In the online shopping world of endless options, seamless search and easy e-payments, the delivery of the item to your door remains the one tangible part of a virtual experience. It’s an important step, that last mile, when a few clicks materialize into that latest iPhone or new dresser or box of kale and quinoa. As a timid online shopper, when I buy online, the “when” and “how” are just as important as the “what.”
Historically, the United Parcel Service, FedEx and the U.S. Postal Service have carried most of the weight of the delivery process. Now, the tech giants want in. Google announced Monday it is expanding its same-day deliveries, following Amazon’s increased development of a similar service. Conquering home delivery has been compared to achieving the “Holy Grail of e-commerce.” Disrupting the delivery process offers these tech companies a way to attain total domination of the shopping experience, and it almost certainly will be a good thing for consumers, too.
Google’s service, which has been operating in San Francisco for just over a year and is expanding to parts of New York and Los Angeles, offers expedited shipping from major stores including Target and Walgreens. In a similar fashion, trucks managed by Amazon-supervised contractors are now delivering packages to consumers in parts of San Francisco, Los Angeles and New York. (Sorry, everyone else, you’re out of luck for now.)
At face value, the move to physical delivery seems counter-tech: Internet-based technology company sends real-life people dressed in khaki to go door-to-door. Yet the home-delivery space is in bad need of tech shakeup to provide faster, flexible, more reliable service. Increased competition among delivery providers also benefits consumers looking for deals. For example, Google is offering six months of unlimited free deliveries as part of its expansion.
Owning the delivery process is an important step for these tech giants to fully manage the customer experience. Google has conquered how information travels on the Internet; now it could be a real player in shaking up how physical items move around the country. As an online retailer, though, Amazon arguably has more riding on this experiment.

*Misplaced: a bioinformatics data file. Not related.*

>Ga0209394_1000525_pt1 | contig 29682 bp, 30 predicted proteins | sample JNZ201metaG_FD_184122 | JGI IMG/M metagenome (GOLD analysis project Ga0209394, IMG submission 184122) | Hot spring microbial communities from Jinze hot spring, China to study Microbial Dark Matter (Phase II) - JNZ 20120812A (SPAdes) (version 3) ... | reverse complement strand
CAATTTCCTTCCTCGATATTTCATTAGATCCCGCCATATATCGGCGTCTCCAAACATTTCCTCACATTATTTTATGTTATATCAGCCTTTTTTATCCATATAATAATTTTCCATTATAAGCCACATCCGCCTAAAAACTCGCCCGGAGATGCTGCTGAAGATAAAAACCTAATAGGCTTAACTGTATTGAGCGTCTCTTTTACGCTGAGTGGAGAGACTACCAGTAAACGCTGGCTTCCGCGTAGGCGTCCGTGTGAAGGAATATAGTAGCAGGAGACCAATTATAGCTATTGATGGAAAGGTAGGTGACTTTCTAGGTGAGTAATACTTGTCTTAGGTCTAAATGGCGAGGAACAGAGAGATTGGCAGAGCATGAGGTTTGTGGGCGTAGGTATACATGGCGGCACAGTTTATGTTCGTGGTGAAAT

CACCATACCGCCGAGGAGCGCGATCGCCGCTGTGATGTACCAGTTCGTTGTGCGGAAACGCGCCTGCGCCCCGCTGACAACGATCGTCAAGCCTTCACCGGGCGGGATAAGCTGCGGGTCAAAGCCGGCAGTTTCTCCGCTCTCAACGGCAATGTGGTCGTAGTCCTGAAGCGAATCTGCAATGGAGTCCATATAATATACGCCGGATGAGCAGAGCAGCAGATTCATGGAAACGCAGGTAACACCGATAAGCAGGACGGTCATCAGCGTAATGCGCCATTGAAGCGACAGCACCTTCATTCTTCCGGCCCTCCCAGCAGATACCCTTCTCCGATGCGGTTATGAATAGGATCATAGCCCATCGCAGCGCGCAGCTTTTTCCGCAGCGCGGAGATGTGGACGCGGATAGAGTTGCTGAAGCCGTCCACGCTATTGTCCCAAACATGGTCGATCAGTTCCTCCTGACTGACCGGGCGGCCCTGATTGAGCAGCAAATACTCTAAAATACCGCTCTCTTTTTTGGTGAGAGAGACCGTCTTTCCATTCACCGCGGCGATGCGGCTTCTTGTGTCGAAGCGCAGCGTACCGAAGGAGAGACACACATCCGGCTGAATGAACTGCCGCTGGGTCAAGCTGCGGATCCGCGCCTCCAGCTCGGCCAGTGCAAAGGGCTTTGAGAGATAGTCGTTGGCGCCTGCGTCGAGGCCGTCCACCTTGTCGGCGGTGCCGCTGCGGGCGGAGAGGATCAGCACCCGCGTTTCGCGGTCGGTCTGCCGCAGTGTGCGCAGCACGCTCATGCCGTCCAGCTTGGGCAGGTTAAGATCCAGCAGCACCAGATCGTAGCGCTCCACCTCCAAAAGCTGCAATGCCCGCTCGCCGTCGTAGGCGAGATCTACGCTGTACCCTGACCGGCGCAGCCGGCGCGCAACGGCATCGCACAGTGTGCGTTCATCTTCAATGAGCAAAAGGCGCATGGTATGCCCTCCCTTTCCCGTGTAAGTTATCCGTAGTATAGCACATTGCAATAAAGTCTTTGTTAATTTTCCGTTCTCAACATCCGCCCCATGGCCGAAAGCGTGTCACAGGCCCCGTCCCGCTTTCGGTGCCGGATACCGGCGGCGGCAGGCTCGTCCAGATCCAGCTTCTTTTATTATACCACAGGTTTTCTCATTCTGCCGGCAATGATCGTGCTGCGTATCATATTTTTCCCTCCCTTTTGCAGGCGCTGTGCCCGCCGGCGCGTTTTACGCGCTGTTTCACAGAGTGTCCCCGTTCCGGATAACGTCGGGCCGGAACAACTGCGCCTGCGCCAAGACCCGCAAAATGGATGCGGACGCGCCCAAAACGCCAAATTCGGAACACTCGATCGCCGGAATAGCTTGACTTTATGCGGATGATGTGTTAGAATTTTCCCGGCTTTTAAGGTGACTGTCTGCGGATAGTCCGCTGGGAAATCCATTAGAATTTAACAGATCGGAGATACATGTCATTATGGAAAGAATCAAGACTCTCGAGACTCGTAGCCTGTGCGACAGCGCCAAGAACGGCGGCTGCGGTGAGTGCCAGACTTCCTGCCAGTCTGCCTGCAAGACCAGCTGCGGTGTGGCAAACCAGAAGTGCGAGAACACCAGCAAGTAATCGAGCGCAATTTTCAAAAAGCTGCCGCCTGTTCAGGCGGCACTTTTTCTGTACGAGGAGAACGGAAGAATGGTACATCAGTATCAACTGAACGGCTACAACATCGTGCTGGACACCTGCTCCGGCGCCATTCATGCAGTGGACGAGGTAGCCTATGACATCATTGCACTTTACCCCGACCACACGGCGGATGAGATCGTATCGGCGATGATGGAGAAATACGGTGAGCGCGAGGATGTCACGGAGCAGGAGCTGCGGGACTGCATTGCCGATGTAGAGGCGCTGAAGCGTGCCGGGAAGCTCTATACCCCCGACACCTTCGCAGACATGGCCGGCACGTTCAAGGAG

Owning and operating its own trucks offers less dependence on other distributors, which would help Amazon prevent being stuck helpless during public-relations nightmares such as the delays last Christmas. There’s also the cost: Amazon pays about $2 to $8 to ship each package, and its delivery costs keep going up, 66 percent in the last two years. Higher shipping costs were one of the main justifications Amazon gave for increasing its Prime membership, a service that offers free unlimited two-day shipping for most items, to $99 from $79 in March. Amazon also recently added the delivery of perishable grocery goods with Prime Pantry, available to its Prime members for a flat rate of $5.99 a box. A focus on fresh makes the delivery process even more critical.
Of course, there are drawbacks to testing a new system. Amazon’s U.K.-based delivery service received negative reviews from customers complaining about late, missing or inaccurate deliveries. There also isn’t a tracking system in place that gives consumers the type of step-by-step updates we’ve come to expect from UPS or FedEx.
The Postal Service, UPS and FedEx should take note. Right now, package delivery is a positive note for the cash-short USPS, so much so that it struck a deal with Amazon last fall to deliver packages on Sunday. Tech companies jumping in the delivery game probably won’t affect the main distribution players for now. It is unlikely Amazon or Google could afford to manage truck distribution in less populated areas, and increased success of e-commerce could even result in increased business for UPS and FedEx as other retailers try to ramp up their own online-delivery operations. But as Amazon and Google iron out the kinks and bring on the drones, we’re in for an exciting — and let’s hope more reliable — delivery future.
Kirsten Salyer writes for Bloomberg News.